Sometimes when you have been running a while, you want to stop and catch your breath. But once you do, it can be difficult to start running again. You can find plenty of reasons to walk or quit. An object in motion tends to stay in motion. An object at rest tends to remain, well, at rest.
So for me, a respite isn't always all that helpful. Yes, the peace is lovely. The slower pace is heavenly. But the knowledge of what I have to return to is not so helpful or lovely. The emotional rests is amazing, but in 36 hours, I will be back on the front lines where the fighting is most intense.
I love my family. I miss them when I am not with them. I miss the hugs and the kisses goodnight, I even miss Chris's OCD need to know exactly what is going on tomorrow. What I don't miss is the survivor mentality.
A while back I wrote about the whole survival mentality. When a natural disaster occurs, typically what you see are people trampling their neighbors to obtain food and water. The same thing happens within a family who lives in constant crisis mode. The kids trample one another to obtain what they emotionally need, the couple are intensely focused on different things, and the whole concept of teamwork is literally thrown out the window.
I am not suggesting that my familly is trampling one another. But the teamwork is definitely gone, and the level of angst is definitely at an all time high. The question is, now what. Where do we go from here and how do we help the kids develop healthy coping skills while trying to still deal with a spouse who is also struggling.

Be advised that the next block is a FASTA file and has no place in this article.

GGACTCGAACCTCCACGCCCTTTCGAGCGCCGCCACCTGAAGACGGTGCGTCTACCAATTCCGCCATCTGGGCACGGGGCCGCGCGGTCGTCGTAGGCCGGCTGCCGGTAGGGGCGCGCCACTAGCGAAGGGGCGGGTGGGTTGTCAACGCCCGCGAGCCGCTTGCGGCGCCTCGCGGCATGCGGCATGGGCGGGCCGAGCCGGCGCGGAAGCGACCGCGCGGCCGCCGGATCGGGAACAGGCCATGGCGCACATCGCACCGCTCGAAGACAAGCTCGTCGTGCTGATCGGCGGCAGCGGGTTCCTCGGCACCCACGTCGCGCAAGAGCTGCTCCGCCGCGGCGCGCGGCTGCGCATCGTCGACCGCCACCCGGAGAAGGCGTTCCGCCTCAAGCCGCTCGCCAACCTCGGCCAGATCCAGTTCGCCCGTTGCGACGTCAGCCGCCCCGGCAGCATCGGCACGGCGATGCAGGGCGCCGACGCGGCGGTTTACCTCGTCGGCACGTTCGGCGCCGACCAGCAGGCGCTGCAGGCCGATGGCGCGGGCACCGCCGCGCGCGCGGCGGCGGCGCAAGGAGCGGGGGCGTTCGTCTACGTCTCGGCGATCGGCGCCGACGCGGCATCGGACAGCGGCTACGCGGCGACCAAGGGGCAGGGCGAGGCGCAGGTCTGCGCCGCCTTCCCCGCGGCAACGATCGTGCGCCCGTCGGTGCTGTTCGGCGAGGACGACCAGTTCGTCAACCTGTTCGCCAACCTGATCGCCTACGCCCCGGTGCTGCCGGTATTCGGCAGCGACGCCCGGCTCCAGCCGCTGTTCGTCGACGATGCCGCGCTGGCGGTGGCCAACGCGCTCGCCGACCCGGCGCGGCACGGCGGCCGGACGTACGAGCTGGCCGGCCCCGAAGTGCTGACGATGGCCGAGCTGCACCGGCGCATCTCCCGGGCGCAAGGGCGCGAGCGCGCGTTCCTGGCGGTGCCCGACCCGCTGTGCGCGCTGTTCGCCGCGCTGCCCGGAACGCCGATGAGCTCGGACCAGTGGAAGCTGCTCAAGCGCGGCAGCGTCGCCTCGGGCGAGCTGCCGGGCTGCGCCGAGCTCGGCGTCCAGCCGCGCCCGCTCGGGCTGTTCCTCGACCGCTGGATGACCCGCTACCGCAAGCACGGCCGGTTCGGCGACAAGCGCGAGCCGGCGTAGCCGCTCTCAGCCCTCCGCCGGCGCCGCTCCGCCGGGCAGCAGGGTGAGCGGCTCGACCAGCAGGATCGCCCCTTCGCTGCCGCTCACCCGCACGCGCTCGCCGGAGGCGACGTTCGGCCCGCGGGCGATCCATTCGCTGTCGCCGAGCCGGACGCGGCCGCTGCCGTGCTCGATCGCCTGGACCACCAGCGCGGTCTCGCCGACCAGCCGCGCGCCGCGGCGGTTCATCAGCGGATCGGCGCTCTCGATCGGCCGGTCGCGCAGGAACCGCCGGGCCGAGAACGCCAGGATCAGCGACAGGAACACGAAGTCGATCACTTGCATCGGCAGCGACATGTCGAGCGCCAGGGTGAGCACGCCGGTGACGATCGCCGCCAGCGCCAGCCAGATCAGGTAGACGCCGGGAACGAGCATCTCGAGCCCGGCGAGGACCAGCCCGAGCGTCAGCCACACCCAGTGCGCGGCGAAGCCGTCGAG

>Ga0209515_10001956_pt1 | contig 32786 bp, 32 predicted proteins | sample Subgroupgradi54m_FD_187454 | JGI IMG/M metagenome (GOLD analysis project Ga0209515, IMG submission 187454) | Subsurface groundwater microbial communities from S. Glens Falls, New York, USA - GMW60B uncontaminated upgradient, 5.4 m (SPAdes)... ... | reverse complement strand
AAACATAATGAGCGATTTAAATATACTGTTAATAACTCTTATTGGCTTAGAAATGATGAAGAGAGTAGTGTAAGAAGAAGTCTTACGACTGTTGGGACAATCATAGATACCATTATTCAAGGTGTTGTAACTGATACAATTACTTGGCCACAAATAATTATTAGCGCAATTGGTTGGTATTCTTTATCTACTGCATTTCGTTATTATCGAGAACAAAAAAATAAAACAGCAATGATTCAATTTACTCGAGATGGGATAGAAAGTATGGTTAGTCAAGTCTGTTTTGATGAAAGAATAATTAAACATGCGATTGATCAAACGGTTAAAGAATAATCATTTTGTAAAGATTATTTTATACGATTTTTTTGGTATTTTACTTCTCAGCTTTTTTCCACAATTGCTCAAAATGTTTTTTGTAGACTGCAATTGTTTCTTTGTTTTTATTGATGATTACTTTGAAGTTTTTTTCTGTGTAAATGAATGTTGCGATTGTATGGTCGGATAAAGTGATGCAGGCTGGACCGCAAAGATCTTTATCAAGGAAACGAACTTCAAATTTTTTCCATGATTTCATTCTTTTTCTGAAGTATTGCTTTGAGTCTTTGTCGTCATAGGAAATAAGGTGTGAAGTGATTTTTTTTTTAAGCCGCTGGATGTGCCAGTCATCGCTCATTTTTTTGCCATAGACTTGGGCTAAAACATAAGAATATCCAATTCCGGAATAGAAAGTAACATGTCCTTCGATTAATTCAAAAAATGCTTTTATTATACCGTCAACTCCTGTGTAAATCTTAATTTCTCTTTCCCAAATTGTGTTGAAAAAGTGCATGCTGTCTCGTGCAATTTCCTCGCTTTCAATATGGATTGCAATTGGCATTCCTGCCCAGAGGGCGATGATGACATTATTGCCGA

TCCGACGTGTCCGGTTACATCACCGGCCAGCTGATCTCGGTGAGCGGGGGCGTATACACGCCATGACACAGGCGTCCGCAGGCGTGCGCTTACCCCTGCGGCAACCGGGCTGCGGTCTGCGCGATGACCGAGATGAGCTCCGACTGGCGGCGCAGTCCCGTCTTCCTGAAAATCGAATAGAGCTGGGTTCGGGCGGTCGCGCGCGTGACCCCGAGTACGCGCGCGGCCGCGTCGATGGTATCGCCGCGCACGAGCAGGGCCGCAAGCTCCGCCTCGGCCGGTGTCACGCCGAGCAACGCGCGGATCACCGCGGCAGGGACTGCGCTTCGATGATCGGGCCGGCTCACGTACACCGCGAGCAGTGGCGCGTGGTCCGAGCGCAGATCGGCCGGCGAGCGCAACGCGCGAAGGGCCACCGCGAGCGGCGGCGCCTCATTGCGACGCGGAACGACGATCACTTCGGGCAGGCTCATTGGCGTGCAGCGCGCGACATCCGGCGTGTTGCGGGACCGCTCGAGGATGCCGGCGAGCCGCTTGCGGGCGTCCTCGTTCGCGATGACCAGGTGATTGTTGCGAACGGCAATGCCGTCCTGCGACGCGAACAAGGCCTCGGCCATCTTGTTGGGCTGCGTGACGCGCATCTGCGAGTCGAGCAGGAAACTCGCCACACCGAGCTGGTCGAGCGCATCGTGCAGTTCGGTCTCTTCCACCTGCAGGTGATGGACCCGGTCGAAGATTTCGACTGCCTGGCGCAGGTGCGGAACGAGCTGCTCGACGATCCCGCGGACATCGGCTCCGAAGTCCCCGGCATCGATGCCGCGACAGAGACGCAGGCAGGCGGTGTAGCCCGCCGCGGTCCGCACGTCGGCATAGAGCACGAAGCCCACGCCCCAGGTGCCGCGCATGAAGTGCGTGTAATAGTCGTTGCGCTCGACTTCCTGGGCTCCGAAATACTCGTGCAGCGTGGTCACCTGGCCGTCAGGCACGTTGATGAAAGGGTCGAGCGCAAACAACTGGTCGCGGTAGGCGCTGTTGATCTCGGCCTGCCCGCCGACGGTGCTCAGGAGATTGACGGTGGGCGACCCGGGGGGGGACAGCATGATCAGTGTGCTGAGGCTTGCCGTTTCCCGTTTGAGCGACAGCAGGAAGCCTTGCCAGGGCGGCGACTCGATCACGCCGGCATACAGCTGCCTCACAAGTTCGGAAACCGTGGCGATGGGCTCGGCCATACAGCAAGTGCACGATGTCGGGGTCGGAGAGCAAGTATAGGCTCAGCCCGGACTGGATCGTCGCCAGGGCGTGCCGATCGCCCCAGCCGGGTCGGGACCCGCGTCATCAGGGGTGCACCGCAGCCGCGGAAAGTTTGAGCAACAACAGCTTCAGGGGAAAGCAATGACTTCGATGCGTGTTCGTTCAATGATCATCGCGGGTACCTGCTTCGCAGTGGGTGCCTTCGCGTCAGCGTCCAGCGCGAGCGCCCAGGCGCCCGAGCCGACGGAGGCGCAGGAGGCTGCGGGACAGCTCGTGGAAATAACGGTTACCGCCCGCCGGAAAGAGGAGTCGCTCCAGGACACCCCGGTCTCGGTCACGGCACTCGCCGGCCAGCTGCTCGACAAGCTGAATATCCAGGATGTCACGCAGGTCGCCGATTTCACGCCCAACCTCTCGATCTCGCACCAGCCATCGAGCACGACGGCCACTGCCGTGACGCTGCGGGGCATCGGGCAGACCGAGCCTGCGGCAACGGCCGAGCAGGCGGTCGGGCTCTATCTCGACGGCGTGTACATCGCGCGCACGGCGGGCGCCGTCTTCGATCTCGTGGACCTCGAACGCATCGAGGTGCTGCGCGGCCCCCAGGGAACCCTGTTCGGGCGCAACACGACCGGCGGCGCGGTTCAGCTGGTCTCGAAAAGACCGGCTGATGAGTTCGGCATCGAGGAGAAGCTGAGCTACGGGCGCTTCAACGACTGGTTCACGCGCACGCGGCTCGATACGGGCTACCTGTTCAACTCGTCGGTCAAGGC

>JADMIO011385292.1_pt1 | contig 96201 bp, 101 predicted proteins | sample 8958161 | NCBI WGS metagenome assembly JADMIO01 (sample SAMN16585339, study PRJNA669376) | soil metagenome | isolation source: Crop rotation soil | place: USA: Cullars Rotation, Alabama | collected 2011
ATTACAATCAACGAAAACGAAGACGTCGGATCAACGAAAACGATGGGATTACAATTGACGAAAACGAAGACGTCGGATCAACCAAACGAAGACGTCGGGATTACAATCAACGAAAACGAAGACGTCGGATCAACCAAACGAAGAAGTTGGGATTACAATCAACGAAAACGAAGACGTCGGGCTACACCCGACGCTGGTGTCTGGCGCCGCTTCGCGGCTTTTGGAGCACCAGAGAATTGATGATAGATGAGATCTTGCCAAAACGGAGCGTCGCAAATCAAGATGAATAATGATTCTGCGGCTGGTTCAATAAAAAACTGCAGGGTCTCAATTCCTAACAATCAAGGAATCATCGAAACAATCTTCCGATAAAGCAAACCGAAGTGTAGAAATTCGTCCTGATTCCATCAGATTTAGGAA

When I was told that 70-80% of marriages with a chronically ill child end in divorce, I was shocked and incredibly prideful. There was no way that was happening to us. But here we are three years later, and the entire family is struggling. There is not a relationship that is not affected. And when you are stressed, then generally your best foot is not put forward. So the struggle escalates.
The question is...what now. I have no answer...so we continue to get up in the morning and work all day and fall into bed exhausted at night, knowing that tomorrow brings another day. Is that fatalistic? Probably a little. But it is more a case of not knowing what else to do.
So we cry...a lot and we realize that “There is a sacredness in tears. They are not the mark of weakness, but of power. They speak more eloquently than ten thousand tongues. They are messengers of overwhelming grief...and unspeakable love.” (Washington Irving) and we continue to look for solutions, all the while praying that the Lord would work out His plan for our family and give us the strength we need to manage whatever comes next.